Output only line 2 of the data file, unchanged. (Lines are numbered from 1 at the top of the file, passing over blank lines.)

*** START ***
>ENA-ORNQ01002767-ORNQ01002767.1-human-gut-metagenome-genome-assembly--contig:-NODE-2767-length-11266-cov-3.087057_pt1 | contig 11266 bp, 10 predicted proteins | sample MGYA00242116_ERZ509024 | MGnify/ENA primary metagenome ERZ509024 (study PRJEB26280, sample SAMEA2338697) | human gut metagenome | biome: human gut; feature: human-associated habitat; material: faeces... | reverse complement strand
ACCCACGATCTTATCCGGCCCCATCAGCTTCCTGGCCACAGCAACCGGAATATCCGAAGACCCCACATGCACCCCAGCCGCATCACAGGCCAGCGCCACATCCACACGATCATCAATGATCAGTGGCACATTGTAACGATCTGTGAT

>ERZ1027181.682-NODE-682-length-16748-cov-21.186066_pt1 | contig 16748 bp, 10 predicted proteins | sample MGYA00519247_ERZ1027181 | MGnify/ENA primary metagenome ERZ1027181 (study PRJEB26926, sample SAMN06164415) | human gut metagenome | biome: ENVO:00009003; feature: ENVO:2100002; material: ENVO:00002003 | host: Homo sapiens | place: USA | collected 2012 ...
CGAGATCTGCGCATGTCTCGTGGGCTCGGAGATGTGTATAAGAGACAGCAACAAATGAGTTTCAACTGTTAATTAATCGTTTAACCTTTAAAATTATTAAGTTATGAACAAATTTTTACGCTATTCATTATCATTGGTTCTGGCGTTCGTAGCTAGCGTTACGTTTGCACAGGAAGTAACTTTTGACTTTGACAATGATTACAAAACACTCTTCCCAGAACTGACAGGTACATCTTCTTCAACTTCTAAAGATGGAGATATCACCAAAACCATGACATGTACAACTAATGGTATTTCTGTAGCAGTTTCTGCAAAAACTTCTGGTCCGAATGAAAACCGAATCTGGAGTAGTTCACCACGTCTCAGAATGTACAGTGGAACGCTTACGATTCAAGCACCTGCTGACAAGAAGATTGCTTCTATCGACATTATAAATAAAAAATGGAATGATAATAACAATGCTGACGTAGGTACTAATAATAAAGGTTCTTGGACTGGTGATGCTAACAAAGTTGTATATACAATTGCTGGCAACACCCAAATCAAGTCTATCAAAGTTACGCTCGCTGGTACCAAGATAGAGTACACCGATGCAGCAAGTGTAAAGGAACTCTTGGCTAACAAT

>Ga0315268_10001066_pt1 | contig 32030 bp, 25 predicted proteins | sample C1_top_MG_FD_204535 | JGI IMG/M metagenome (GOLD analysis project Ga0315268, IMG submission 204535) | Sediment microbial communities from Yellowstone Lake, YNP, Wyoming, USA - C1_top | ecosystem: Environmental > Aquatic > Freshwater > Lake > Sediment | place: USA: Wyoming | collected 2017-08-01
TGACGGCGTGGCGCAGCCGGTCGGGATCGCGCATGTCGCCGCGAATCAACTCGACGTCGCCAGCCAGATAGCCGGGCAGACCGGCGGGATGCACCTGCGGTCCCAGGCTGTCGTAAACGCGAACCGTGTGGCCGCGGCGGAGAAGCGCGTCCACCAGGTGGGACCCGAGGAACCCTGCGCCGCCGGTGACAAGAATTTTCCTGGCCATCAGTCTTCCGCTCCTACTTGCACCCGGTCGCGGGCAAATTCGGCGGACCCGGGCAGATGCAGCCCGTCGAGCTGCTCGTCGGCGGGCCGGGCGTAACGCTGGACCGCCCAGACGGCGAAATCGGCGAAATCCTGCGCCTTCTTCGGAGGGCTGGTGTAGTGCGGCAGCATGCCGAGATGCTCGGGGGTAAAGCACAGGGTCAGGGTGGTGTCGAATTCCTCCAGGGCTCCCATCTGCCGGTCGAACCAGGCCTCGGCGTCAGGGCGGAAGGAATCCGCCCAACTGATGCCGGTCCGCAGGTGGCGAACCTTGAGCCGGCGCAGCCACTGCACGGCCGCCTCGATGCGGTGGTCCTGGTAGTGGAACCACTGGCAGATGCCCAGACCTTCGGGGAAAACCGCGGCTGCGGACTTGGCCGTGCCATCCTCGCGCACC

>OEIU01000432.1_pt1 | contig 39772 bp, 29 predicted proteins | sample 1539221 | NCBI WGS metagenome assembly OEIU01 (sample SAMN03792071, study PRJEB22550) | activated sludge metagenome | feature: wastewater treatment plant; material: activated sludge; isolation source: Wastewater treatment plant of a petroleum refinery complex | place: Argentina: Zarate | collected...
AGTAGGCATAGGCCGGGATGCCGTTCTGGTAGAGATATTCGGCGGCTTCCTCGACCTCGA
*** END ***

ACCCACGATCTTATCCGGCCCCATCAGCTTCCTGGCCACAGCAACCGGAATATCCGAAGACCCCACATGCACCCCAGCCGCATCACAGGCCAGCGCCACATCCACACGATCATCAATGATCAGTGGCACATTGTAACGATCTGTGAT